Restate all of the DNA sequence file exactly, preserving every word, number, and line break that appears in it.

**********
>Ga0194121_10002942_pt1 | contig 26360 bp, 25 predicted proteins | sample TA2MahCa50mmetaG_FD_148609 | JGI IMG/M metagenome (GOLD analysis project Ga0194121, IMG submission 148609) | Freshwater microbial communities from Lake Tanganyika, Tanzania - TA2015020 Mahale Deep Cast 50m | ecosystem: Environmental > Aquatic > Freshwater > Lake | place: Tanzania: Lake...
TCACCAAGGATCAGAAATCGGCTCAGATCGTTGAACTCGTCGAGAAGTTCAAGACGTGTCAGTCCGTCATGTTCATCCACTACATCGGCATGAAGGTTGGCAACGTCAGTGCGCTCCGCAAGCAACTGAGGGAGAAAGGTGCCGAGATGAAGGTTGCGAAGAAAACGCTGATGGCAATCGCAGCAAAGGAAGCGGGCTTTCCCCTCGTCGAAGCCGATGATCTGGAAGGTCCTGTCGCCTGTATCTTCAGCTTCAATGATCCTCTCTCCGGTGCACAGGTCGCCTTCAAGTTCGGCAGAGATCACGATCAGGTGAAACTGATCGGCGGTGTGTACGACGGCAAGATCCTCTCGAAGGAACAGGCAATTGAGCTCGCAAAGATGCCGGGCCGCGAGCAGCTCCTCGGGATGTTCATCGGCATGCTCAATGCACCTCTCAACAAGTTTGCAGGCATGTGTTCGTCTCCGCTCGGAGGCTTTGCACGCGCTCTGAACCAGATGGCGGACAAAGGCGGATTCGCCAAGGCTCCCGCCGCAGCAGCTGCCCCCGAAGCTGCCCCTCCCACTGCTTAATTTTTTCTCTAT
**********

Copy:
>Ga0194121_10002942_pt1 | contig 26360 bp, 25 predicted proteins | sample TA2MahCa50mmetaG_FD_148609 | JGI IMG/M metagenome (GOLD analysis project Ga0194121, IMG submission 148609) | Freshwater microbial communities from Lake Tanganyika, Tanzania - TA2015020 Mahale Deep Cast 50m | ecosystem: Environmental > Aquatic > Freshwater > Lake | place: Tanzania: Lake...
TCACCAAGGATCAGAAATCGGCTCAGATCGTTGAACTCGTCGAGAAGTTCAAGACGTGTCAGTCCGTCATGTTCATCCACTACATCGGCATGAAGGTTGGCAACGTCAGTGCGCTCCGCAAGCAACTGAGGGAGAAAGGTGCCGAGATGAAGGTTGCGAAGAAAACGCTGATGGCAATCGCAGCAAAGGAAGCGGGCTTTCCCCTCGTCGAAGCCGATGATCTGGAAGGTCCTGTCGCCTGTATCTTCAGCTTCAATGATCCTCTCTCCGGTGCACAGGTCGCCTTCAAGTTCGGCAGAGATCACGATCAGGTGAAACTGATCGGCGGTGTGTACGACGGCAAGATCCTCTCGAAGGAACAGGCAATTGAGCTCGCAAAGATGCCGGGCCGCGAGCAGCTCCTCGGGATGTTCATCGGCATGCTCAATGCACCTCTCAACAAGTTTGCAGGCATGTGTTCGTCTCCGCTCGGAGGCTTTGCACGCGCTCTGAACCAGATGGCGGACAAAGGCGGATTCGCCAAGGCTCCCGCCGCAGCAGCTGCCCCCGAAGCTGCCCCTCCCACTGCTTAATTTTTTCTCTAT